as the marks of a good cow that it is
folly to overlook these marks when
selecting cows for one's herd. One of
these special signs that is extremely
important may be comprehended un
der the term "capacity."
I have reproduced here the outlines
of two cows that ar3 illustrated by
photographic cuts in the last Hood
Farm catalogue of Jersey cattle, since
they bring out in a typical manner
the point I wish to make. In order to
turn a large amount or nay, grass,
ensilage and grain into milk and but
ter a cow must have a large, deep
body, and, ray experience has been.
large udder. The cows illustrated
WAR TO THE DEATH.
Man and Fly ia Elemental Coafllc-
Chaneen Even as to the
A RECORD BREAKER.
rv the p-reat. deeD bodies and the
splendid development of udder that
characterize the big miiners. a cow
body is a butter and milk factory.
You cannot expect to make much but
ter and milk in a small factory. The
nrr-cTinnirf" cow has a deep body
where depth is needed where the ma
chinery of the body is at worK con
verting fodder into dairy products.
The cow that has little depth from her
k.oir rlmvn to a noint beneath her
just in front of the udder has never
shown up, so far as my ooservanun
heavv milker. I like
also to see an udder like those in the
cuts. They stamp the cow at once as
a producer of large quantities of milk,
and these udders may well be taken
as model examples, not only in re
gard to size, but as to shape as well.
Vntif the fullness in the fore part
of the udder and how well it runs up
behind, with the large, well-placed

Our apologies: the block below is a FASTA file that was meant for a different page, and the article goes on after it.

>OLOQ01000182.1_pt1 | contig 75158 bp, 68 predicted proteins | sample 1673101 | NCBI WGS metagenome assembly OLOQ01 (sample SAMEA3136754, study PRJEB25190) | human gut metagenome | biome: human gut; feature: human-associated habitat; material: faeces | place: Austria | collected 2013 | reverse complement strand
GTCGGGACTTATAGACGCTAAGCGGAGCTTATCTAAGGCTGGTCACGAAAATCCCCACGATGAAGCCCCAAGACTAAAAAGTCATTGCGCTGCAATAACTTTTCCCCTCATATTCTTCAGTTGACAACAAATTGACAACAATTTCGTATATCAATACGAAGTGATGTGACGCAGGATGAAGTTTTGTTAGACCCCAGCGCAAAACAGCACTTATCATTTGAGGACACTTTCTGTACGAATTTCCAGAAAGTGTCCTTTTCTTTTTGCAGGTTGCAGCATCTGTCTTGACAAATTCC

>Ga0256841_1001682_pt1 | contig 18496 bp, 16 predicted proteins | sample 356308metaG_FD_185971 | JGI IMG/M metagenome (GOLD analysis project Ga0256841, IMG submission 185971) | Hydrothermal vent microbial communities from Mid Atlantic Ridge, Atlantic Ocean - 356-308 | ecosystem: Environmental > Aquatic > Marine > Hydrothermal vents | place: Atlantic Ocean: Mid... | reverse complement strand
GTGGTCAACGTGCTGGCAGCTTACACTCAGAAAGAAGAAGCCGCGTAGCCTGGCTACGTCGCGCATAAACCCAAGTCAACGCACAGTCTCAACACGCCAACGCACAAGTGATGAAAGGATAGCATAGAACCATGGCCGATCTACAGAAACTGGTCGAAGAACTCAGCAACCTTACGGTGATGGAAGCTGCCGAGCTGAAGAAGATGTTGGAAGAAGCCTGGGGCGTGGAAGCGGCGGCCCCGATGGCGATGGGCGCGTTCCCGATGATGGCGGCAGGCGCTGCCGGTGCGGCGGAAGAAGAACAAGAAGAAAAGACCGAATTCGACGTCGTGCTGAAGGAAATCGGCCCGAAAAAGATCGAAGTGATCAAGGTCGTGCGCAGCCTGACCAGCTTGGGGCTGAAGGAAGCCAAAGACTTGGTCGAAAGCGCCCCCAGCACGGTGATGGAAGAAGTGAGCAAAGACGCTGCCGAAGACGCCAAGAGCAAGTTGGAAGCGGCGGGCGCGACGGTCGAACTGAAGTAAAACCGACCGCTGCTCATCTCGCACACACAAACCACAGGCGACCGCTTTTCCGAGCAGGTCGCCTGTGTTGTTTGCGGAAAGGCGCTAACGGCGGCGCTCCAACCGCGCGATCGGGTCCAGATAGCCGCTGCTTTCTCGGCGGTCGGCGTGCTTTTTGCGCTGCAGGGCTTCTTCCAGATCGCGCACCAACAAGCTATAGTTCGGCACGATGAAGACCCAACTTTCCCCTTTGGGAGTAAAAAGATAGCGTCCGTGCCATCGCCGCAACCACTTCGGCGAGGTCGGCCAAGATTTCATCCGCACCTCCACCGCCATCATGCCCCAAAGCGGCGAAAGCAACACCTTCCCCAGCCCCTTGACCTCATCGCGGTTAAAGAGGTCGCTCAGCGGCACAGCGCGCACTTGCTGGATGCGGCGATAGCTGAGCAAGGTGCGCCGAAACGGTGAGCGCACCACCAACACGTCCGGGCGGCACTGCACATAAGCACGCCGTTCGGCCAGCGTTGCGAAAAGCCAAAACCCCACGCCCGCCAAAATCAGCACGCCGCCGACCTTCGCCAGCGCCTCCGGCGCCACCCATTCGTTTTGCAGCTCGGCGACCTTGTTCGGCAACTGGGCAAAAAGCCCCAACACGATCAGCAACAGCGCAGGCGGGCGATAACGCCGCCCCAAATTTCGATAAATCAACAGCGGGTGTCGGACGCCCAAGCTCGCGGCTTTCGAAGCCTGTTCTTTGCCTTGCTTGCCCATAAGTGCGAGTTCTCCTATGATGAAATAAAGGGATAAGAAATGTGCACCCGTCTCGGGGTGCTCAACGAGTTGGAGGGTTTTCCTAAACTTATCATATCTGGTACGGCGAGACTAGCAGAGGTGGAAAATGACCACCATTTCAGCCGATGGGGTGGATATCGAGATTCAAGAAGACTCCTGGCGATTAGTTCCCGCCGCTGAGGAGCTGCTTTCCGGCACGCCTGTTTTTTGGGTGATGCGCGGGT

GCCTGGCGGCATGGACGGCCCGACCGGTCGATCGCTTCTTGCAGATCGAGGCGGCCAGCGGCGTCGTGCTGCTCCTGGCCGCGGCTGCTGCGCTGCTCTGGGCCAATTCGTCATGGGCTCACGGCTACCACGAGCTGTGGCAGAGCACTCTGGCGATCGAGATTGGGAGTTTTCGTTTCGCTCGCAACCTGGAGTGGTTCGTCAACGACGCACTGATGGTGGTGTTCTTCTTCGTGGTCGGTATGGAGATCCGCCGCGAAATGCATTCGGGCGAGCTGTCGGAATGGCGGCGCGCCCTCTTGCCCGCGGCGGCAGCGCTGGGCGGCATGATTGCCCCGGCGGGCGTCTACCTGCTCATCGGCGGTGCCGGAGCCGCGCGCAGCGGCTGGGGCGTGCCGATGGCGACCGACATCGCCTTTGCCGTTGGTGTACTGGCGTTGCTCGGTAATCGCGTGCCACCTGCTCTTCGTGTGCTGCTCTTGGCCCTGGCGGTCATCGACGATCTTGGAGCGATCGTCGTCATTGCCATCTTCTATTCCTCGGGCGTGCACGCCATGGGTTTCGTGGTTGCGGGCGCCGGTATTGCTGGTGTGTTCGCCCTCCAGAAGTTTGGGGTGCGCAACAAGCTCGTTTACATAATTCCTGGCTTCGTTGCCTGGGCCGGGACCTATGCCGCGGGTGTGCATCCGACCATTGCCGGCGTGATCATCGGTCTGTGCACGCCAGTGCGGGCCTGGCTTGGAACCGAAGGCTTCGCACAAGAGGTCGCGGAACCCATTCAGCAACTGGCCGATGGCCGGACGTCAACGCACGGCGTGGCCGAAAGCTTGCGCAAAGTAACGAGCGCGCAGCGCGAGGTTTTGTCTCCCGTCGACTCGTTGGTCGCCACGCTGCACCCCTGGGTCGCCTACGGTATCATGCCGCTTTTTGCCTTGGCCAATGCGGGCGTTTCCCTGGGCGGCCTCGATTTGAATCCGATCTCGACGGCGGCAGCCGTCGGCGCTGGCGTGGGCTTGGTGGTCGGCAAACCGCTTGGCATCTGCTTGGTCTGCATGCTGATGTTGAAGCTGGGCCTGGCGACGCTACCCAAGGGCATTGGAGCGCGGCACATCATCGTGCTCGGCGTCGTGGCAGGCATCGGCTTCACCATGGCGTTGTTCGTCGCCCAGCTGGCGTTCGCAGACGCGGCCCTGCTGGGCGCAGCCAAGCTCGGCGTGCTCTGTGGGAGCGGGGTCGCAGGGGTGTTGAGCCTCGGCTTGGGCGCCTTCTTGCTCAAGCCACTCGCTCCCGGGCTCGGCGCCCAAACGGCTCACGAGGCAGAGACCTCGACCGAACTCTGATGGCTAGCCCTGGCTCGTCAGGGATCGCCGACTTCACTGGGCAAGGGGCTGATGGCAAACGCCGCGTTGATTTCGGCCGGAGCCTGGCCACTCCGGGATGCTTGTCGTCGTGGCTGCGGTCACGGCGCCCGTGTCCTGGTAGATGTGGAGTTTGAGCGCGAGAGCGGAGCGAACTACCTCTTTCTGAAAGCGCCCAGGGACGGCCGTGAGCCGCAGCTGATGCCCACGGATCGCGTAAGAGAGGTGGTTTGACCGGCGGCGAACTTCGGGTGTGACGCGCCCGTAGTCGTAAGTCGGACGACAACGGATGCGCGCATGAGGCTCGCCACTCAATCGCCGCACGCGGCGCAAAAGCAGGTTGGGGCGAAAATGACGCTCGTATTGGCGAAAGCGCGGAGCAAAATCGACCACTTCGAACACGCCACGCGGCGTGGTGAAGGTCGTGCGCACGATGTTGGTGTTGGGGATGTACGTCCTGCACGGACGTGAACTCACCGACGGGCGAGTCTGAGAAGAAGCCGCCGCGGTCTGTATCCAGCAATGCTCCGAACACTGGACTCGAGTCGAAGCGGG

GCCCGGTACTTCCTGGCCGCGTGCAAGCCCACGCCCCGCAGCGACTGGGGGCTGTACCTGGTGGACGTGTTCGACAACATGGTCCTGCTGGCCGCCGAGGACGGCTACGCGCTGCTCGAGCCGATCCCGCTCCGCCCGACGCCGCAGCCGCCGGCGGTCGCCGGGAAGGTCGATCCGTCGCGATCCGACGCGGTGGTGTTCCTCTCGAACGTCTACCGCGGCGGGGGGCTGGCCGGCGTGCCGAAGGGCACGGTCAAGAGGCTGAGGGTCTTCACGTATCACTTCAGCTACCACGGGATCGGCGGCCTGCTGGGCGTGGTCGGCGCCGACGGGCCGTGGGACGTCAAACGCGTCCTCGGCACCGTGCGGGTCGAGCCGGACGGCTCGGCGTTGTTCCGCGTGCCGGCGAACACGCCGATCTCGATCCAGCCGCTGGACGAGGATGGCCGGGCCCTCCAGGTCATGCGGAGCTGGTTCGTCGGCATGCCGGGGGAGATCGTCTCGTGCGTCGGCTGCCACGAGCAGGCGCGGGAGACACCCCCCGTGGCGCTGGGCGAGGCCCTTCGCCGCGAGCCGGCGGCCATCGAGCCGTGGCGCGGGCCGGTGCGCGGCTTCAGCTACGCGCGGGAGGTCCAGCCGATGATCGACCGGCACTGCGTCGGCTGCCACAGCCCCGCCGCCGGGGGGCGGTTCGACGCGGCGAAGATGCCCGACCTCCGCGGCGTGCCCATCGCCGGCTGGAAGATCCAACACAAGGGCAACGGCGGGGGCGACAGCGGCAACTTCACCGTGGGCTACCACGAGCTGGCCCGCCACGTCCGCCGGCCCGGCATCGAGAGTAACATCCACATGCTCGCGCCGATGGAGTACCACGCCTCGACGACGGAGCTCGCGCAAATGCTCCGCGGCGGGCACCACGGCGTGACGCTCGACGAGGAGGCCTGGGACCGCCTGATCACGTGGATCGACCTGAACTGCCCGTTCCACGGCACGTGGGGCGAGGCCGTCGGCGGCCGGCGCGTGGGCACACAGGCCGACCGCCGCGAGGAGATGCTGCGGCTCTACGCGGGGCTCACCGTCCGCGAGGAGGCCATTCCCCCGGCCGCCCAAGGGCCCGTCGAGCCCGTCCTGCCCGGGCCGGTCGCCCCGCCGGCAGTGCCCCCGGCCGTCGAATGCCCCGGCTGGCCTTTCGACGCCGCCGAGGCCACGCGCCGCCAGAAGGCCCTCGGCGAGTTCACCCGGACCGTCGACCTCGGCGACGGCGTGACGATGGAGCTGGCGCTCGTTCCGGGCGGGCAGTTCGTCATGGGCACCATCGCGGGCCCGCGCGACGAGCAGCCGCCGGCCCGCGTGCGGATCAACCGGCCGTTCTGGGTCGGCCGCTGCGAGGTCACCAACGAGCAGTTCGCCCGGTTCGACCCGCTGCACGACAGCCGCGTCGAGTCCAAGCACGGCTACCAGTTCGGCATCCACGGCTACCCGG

teats and its general appearance of
i t 1
large capacity. Sucn an uaaer, wneu
rnvotl nnt. drv. will fall in loose, soft
folds, like an empty bag. It is a good
type to breed to. A. l. tnrjune.
TEETH AGE MARKS.
Kales Adopted for the Gnldanee c-t
.. j a. a,anaa I an IV. n tr Ittnd
Vnwarlnvc. when early maturity is
being so much cultivated in the case
nf nil breeds of stock, the dentition
of farm animals shows much more
variation than was usual in the old
days, when animals were not forced
toa finish at anything like the high
rate of pressure which has of late
years been indulged in. One of the
consequences of this high-pressure-system
of feeding has been that the lead
ing English show-promoting bodies,
such as the Smithfield club, the Royal
r,rt ntlipr nsrricultural societies, have
found it necessary to lay down.special
rules for the determination oi me
ages of such animals as are exhibited
at their shows. The Royal Dublin so
ciety, in common with the other lead
ing agricultural bodies, has faund it
necessary to adopt certain regulations
in this direction. The rules for cattle
Cattle having their central perma
nent incisors cut will be considered as
exceeding one year and six months.
Cattle having their central perma
nent incisors fully up win be consid
ered as exceeding one year and nine
Cattle having their second pair of
permanent incisors fully up will be con
sidered as exceeding two year and
Cattle having their third pair of in
cisors cut will be considered as ex
ceeding two years and eight months.
Cattle having their fourth pair (cor
ner) permanent incisors fully up, and
their anterior molars showing sign
of wear, will be considered as exceed
ing three years.
The Maa Who Falla Behind.
The farmer to-day who doea not
employ feed-saving machines is not
making the most out of his opDortnr
HE EXPLAINED IT.
What ray of hope can the lamp of et
ence cast upon the fly-f ul gloom before
us and our children? Will there evei
come a day when the rubber band wiL
snap on the wall for the last time, and
the resulting splash be glassed over
with a label pasted on the under side
reading: "Here perished the last wild
fly. July 8. 19?" Science shakes her
head moodily. Pressed for a categor
ical answer, she says something about
screens, hearing which the housewife
smacks her hands together and lets
them fall despairingly into her lap.
"Screens?" she groans. "Screens?
Haven't I got screens up all over the
house? And just look at it! Just look
at that chandelier! You know it never,
never will come off brass. I'd like to
know where they get in at. I'd just like
to know." And then she takes a paper
in each hand and flaps it and makes un